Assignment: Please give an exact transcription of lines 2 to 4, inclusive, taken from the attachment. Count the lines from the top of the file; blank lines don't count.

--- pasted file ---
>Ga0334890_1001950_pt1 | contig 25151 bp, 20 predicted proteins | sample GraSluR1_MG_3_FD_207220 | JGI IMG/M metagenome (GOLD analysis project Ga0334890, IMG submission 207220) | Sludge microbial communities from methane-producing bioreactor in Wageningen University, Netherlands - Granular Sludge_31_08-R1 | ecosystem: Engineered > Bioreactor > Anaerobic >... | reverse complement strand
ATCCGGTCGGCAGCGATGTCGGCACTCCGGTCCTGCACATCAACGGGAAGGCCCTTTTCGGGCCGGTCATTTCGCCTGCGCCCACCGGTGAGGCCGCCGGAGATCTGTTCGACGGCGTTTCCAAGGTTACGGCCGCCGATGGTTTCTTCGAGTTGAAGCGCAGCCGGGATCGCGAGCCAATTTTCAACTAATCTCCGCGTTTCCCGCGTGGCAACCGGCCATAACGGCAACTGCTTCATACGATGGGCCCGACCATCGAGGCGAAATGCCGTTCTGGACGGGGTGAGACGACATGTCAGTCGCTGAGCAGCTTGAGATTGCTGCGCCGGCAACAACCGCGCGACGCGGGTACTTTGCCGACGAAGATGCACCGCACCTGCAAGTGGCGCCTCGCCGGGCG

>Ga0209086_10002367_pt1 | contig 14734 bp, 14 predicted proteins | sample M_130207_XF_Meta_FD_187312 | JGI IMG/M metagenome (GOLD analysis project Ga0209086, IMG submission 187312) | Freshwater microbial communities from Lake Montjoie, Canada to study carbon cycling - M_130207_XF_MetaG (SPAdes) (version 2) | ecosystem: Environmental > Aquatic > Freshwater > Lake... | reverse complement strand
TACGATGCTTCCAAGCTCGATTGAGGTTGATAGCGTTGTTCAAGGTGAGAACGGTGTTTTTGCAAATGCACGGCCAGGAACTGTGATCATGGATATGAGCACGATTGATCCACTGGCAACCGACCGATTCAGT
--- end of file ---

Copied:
ATCCGGTCGGCAGCGATGTCGGCACTCCGGTCCTGCACATCAACGGGAAGGCCCTTTTCGGGCCGGTCATTTCGCCTGCGCCCACCGGTGAGGCCGCCGGAGATCTGTTCGACGGCGTTTCCAAGGTTACGGCCGCCGATGGTTTCTTCGAGTTGAAGCGCAGCCGGGATCGCGAGCCAATTTTCAACTAATCTCCGCGTTTCCCGCGTGGCAACCGGCCATAACGGCAACTGCTTCATACGATGGGCCCGACCATCGAGGCGAAATGCCGTTCTGGACGGGGTGAGACGACATGTCAGTCGCTGAGCAGCTTGAGATTGCTGCGCCGGCAACAACCGCGCGACGCGGGTACTTTGCCGACGAAGATGCACCGCACCTGCAAGTGGCGCCTCGCCGGGCG

>Ga0209086_10002367_pt1 | contig 14734 bp, 14 predicted proteins | sample M_130207_XF_Meta_FD_187312 | JGI IMG/M metagenome (GOLD analysis project Ga0209086, IMG submission 187312) | Freshwater microbial communities from Lake Montjoie, Canada to study carbon cycling - M_130207_XF_MetaG (SPAdes) (version 2) | ecosystem: Environmental > Aquatic > Freshwater > Lake... | reverse complement strand
TACGATGCTTCCAAGCTCGATTGAGGTTGATAGCGTTGTTCAAGGTGAGAACGGTGTTTTTGCAAATGCACGGCCAGGAACTGTGATCATGGATATGAGCACGATTGATCCACTGGCAACCGACCGATTCAGT